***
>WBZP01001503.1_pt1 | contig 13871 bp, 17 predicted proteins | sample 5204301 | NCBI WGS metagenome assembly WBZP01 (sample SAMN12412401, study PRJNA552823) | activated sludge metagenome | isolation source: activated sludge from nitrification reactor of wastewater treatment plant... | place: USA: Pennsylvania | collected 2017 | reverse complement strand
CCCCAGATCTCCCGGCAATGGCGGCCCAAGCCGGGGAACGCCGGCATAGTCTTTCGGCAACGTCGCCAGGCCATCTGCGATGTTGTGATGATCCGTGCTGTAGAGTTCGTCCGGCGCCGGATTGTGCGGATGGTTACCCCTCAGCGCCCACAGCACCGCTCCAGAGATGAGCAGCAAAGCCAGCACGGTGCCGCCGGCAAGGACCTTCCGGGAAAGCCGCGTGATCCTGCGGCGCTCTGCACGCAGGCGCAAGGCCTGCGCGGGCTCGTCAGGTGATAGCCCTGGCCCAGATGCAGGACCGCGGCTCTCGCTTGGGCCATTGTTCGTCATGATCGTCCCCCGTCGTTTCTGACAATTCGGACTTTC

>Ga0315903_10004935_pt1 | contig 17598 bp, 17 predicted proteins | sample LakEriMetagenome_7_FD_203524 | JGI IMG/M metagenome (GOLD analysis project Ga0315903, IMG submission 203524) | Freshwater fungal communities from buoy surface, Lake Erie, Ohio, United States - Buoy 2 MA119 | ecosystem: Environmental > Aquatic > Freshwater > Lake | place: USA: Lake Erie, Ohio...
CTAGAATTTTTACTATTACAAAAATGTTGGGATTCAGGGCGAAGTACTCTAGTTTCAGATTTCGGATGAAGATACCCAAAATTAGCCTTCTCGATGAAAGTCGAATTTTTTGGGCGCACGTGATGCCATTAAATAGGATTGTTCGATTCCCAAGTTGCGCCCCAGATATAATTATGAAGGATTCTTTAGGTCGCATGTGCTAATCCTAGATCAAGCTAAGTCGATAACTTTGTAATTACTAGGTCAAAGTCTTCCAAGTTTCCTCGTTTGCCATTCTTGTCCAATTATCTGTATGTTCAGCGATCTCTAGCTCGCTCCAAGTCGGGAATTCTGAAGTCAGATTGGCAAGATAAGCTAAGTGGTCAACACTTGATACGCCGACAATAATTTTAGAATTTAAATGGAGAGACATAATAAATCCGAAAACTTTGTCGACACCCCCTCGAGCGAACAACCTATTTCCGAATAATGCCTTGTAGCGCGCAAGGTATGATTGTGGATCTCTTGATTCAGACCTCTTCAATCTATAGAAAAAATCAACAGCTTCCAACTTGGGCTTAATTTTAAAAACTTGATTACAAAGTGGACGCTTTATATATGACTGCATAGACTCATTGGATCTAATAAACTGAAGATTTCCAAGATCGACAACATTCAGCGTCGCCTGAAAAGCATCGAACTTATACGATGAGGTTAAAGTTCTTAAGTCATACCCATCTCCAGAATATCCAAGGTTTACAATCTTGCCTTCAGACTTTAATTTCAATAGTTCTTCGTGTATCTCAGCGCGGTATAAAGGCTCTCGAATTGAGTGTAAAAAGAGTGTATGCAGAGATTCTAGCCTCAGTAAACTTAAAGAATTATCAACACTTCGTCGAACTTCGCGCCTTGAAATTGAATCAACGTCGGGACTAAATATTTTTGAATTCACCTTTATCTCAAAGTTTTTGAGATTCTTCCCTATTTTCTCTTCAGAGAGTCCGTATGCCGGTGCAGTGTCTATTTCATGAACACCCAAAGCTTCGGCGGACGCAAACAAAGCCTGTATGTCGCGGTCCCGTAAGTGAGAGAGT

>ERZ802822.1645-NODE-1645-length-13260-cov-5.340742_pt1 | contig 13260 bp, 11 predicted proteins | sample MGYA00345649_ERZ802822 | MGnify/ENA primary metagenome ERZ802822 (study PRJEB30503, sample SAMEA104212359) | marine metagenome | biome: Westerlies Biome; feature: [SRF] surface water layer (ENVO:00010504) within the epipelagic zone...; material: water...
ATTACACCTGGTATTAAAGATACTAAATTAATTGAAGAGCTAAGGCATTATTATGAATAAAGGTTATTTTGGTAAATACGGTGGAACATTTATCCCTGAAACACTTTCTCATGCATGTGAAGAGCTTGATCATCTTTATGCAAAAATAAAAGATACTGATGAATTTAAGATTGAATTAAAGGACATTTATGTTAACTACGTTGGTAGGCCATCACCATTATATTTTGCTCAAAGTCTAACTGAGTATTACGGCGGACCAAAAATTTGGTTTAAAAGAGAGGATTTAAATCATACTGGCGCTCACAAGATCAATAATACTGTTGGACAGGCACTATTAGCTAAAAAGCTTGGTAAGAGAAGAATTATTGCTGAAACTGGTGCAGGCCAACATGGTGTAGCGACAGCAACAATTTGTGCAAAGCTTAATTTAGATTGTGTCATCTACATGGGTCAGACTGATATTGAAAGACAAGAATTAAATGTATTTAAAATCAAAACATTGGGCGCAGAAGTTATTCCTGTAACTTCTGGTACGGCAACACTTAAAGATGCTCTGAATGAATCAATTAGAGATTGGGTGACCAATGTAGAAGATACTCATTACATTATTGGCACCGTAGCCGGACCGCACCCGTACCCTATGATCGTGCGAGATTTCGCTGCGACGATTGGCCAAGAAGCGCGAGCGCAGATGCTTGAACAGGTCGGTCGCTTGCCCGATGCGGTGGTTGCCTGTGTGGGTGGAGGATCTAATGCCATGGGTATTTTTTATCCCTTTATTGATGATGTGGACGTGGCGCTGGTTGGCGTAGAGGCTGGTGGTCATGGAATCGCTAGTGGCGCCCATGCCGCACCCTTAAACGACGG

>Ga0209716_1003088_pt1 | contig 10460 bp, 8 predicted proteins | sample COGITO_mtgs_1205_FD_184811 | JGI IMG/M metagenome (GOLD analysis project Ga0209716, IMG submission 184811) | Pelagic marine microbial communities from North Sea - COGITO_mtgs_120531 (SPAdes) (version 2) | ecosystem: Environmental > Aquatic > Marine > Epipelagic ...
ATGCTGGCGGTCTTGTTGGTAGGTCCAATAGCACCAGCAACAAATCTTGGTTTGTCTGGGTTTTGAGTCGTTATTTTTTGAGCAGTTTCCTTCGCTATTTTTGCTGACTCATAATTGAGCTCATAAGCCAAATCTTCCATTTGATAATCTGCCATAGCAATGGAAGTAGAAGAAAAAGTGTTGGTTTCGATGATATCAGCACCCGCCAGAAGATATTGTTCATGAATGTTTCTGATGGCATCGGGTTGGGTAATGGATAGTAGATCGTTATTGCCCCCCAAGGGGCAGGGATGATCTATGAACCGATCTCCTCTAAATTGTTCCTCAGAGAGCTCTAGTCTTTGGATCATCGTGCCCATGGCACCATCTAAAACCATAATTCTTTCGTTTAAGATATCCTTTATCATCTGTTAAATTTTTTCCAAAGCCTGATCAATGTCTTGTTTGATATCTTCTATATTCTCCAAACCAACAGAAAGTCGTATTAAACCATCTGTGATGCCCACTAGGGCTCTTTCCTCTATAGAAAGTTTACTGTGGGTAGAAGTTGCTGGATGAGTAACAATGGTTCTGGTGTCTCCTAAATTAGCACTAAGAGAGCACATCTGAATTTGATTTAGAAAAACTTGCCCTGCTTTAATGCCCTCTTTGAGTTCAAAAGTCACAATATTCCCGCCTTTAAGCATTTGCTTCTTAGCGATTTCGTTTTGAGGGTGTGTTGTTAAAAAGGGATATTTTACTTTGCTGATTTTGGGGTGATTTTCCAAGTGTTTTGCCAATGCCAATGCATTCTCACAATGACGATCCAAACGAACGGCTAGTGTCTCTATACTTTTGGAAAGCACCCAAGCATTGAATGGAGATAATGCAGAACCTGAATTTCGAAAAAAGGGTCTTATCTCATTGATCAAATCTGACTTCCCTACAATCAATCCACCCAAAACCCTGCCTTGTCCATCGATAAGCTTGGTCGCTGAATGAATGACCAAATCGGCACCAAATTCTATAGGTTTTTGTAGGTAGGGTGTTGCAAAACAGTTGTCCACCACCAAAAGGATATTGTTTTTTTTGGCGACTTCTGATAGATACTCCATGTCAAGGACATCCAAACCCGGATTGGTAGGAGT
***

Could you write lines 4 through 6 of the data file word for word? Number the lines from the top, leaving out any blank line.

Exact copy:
CTAGAATTTTTACTATTACAAAAATGTTGGGATTCAGGGCGAAGTACTCTAGTTTCAGATTTCGGATGAAGATACCCAAAATTAGCCTTCTCGATGAAAGTCGAATTTTTTGGGCGCACGTGATGCCATTAAATAGGATTGTTCGATTCCCAAGTTGCGCCCCAGATATAATTATGAAGGATTCTTTAGGTCGCATGTGCTAATCCTAGATCAAGCTAAGTCGATAACTTTGTAATTACTAGGTCAAAGTCTTCCAAGTTTCCTCGTTTGCCATTCTTGTCCAATTATCTGTATGTTCAGCGATCTCTAGCTCGCTCCAAGTCGGGAATTCTGAAGTCAGATTGGCAAGATAAGCTAAGTGGTCAACACTTGATACGCCGACAATAATTTTAGAATTTAAATGGAGAGACATAATAAATCCGAAAACTTTGTCGACACCCCCTCGAGCGAACAACCTATTTCCGAATAATGCCTTGTAGCGCGCAAGGTATGATTGTGGATCTCTTGATTCAGACCTCTTCAATCTATAGAAAAAATCAACAGCTTCCAACTTGGGCTTAATTTTAAAAACTTGATTACAAAGTGGACGCTTTATATATGACTGCATAGACTCATTGGATCTAATAAACTGAAGATTTCCAAGATCGACAACATTCAGCGTCGCCTGAAAAGCATCGAACTTATACGATGAGGTTAAAGTTCTTAAGTCATACCCATCTCCAGAATATCCAAGGTTTACAATCTTGCCTTCAGACTTTAATTTCAATAGTTCTTCGTGTATCTCAGCGCGGTATAAAGGCTCTCGAATTGAGTGTAAAAAGAGTGTATGCAGAGATTCTAGCCTCAGTAAACTTAAAGAATTATCAACACTTCGTCGAACTTCGCGCCTTGAAATTGAATCAACGTCGGGACTAAATATTTTTGAATTCACCTTTATCTCAAAGTTTTTGAGATTCTTCCCTATTTTCTCTTCAGAGAGTCCGTATGCCGGTGCAGTGTCTATTTCATGAACACCCAAAGCTTCGGCGGACGCAAACAAAGCCTGTATGTCGCGGTCCCGTAAGTGAGAGAGT

>ERZ802822.1645-NODE-1645-length-13260-cov-5.340742_pt1 | contig 13260 bp, 11 predicted proteins | sample MGYA00345649_ERZ802822 | MGnify/ENA primary metagenome ERZ802822 (study PRJEB30503, sample SAMEA104212359) | marine metagenome | biome: Westerlies Biome; feature: [SRF] surface water layer (ENVO:00010504) within the epipelagic zone...; material: water...
ATTACACCTGGTATTAAAGATACTAAATTAATTGAAGAGCTAAGGCATTATTATGAATAAAGGTTATTTTGGTAAATACGGTGGAACATTTATCCCTGAAACACTTTCTCATGCATGTGAAGAGCTTGATCATCTTTATGCAAAAATAAAAGATACTGATGAATTTAAGATTGAATTAAAGGACATTTATGTTAACTACGTTGGTAGGCCATCACCATTATATTTTGCTCAAAGTCTAACTGAGTATTACGGCGGACCAAAAATTTGGTTTAAAAGAGAGGATTTAAATCATACTGGCGCTCACAAGATCAATAATACTGTTGGACAGGCACTATTAGCTAAAAAGCTTGGTAAGAGAAGAATTATTGCTGAAACTGGTGCAGGCCAACATGGTGTAGCGACAGCAACAATTTGTGCAAAGCTTAATTTAGATTGTGTCATCTACATGGGTCAGACTGATATTGAAAGACAAGAATTAAATGTATTTAAAATCAAAACATTGGGCGCAGAAGTTATTCCTGTAACTTCTGGTACGGCAACACTTAAAGATGCTCTGAATGAATCAATTAGAGATTGGGTGACCAATGTAGAAGATACTCATTACATTATTGGCACCGTAGCCGGACCGCACCCGTACCCTATGATCGTGCGAGATTTCGCTGCGACGATTGGCCAAGAAGCGCGAGCGCAGATGCTTGAACAGGTCGGTCGCTTGCCCGATGCGGTGGTTGCCTGTGTGGGTGGAGGATCTAATGCCATGGGTATTTTTTATCCCTTTATTGATGATGTGGACGTGGCGCTGGTTGGCGTAGAGGCTGGTGGTCATGGAATCGCTAGTGGCGCCCATGCCGCACCCTTAAACGACGG